Monday, September 28, 2009

An Adventure in the Stansbury Mountains

From 2009-09-26 001

On Saturday I had planned to hike Deseret Peak (11,035 ft) in the Stansbury Mountain Range. I headed out with Sherrie, Jonathan and Britney to conquer the mountain. We made it part way up South Willow Canyon when we encountered the gate across the road. Apparently, the fire on the west side of the mountain range a few weeks ago resulted in some damage to the road and it will not be re-opened until next year. The option to hike up to the trail head through the scout camp next to the gated road was offered. I figured that would add about 3 miles one way to the hike (all uphill) so we nixed the plans to the hike the peak. Not wanting to waste a beautiful day we turned off at the gate to go to the Medina Flats trail head. We started down this trail, which I quickly decided would go on my list of trails to NOT hike again. Not too far down the trail we crossed what I believe is Miner's Fork road (more like an ATV trail than a road). It ran up a narrow canyon with a dry creek bed at the bottom. I believed this would lead to Willow Lake so we turned west and proceeded up the "road". This was a pretty hike mostly through pine and aspen forest. It was, however, a fairly constant, steep grade trail. We eventually made it to the end of the "road" where the trailhead for Willow Lake was. At this point, everybody (except Jonathan) was too tired to proceed further. So we never made it to the lake. I was thinking that I might try it again, but the weather this morning indicates snow later in the week which means hiking in the Stansbury Mountains (for me) is done for the season. Hopefully, the road will be repaired and Deseret Peak will be available for hiking next year.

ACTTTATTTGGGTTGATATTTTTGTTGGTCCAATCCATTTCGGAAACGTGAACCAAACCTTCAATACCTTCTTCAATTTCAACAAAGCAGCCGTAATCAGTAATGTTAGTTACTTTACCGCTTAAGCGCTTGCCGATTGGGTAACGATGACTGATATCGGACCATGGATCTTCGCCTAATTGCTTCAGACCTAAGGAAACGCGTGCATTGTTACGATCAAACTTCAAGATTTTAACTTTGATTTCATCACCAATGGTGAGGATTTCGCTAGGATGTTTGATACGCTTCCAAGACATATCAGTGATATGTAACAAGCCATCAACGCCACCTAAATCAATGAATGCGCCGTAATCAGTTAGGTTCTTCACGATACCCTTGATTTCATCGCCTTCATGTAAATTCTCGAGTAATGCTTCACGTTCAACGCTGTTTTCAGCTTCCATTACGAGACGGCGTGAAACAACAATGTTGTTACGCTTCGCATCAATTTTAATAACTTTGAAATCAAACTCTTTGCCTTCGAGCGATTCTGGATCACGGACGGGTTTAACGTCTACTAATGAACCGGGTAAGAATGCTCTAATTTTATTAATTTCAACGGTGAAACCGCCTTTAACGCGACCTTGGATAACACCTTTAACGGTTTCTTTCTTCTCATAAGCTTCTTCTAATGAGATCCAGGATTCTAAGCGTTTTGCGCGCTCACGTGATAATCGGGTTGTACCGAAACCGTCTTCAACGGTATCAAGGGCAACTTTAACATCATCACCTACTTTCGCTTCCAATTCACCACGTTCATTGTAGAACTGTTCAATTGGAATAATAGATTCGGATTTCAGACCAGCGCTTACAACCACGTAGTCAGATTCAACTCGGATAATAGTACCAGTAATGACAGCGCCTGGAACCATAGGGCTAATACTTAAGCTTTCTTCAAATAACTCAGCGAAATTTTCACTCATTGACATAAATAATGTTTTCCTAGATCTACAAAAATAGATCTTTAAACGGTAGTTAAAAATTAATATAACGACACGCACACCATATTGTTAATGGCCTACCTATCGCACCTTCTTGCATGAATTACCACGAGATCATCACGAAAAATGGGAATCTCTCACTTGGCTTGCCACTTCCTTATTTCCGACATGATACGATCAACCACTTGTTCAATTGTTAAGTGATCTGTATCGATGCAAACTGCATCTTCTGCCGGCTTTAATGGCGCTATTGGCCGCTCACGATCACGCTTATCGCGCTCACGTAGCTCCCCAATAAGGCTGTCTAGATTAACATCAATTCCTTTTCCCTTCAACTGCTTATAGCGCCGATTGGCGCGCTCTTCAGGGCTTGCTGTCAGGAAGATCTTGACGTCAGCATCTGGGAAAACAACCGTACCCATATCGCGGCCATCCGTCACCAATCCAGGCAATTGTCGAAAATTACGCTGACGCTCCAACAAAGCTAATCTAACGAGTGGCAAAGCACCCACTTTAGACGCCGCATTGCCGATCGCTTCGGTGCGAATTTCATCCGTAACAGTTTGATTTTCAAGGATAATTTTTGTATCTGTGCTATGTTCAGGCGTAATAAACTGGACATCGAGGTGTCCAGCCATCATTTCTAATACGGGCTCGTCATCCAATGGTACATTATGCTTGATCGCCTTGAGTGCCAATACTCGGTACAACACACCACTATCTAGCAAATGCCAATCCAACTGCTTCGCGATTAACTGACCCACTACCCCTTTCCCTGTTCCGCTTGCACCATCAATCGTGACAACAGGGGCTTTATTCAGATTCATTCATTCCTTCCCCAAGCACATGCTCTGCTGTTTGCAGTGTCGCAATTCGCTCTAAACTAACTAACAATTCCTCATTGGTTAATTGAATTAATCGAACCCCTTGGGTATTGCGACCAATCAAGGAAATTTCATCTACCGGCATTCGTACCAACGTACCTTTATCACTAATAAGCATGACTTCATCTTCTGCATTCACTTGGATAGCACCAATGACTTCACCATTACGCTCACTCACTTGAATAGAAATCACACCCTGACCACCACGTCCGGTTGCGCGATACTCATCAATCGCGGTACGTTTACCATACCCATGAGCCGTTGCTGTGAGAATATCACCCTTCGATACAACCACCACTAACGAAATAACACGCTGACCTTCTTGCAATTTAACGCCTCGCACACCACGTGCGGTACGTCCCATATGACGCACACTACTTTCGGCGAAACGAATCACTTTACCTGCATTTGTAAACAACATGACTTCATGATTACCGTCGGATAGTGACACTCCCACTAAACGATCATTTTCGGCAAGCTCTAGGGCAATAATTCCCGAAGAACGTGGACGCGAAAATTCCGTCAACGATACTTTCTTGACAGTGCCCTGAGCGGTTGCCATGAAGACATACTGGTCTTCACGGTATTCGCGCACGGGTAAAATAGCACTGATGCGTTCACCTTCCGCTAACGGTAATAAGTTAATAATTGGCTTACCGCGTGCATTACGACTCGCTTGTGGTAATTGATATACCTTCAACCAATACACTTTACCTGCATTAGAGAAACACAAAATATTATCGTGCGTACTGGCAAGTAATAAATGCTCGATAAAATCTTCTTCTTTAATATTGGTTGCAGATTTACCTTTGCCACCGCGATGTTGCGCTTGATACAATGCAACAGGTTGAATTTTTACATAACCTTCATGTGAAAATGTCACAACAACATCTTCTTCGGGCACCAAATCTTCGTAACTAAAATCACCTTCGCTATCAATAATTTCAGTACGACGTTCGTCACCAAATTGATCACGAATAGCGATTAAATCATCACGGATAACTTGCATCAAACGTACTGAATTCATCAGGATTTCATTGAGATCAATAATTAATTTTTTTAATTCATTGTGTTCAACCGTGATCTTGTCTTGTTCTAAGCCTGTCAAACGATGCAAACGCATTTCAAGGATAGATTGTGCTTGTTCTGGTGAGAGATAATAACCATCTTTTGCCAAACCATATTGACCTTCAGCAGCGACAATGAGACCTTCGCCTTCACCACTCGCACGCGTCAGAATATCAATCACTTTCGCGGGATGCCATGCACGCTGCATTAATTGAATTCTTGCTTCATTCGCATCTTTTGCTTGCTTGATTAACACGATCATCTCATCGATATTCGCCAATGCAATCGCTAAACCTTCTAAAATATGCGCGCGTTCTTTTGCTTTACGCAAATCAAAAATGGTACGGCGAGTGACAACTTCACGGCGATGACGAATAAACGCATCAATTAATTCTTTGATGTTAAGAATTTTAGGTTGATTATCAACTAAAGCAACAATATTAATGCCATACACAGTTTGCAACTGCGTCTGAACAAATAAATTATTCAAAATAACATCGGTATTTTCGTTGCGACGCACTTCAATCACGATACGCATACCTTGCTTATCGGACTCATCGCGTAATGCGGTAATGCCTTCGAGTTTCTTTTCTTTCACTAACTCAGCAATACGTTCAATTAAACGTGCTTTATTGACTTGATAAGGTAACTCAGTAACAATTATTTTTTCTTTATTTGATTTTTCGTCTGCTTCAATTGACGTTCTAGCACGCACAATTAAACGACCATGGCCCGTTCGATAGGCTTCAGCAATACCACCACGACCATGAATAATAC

After making out way back down the trail (which due to the grade was almost more difficult than hiking up), we got in the car and headed out of the canyon. However, during our hike, a fire had started further down the canyon. We found out that we wouldn't be able to leave the canyon until they had the fire under control. We parked along the side of the road with all the other vehicles (mostly trucks pulling horse trailers) to wait out the fire. At one point it looked like we would be waiting 4 or more hours. I walked down a couple of times to see what progress was being made. I saw a helicopter bringing in water and I heard a large cottonwood tree go down. About an hour into our wait, the sheriff came up and told us we could drive down carefully past the fire trucks (our car was the only small car waiting and the only one that would fit past the fire trucks). I was glad to get out of the canyon. It is such a narrow canyon and full of fuel (scrub, grass and dead trees) that I was a little nervous sitting there with a fire burning. If the wind had picket up, it could have quickly ballooned into a large fire engulfing the entire canyon and there is not other way to get out. Thanks to an excellent fire fighting crew from Tooele and Grantsville and good weather we made it out safe (and smelling like campfire).

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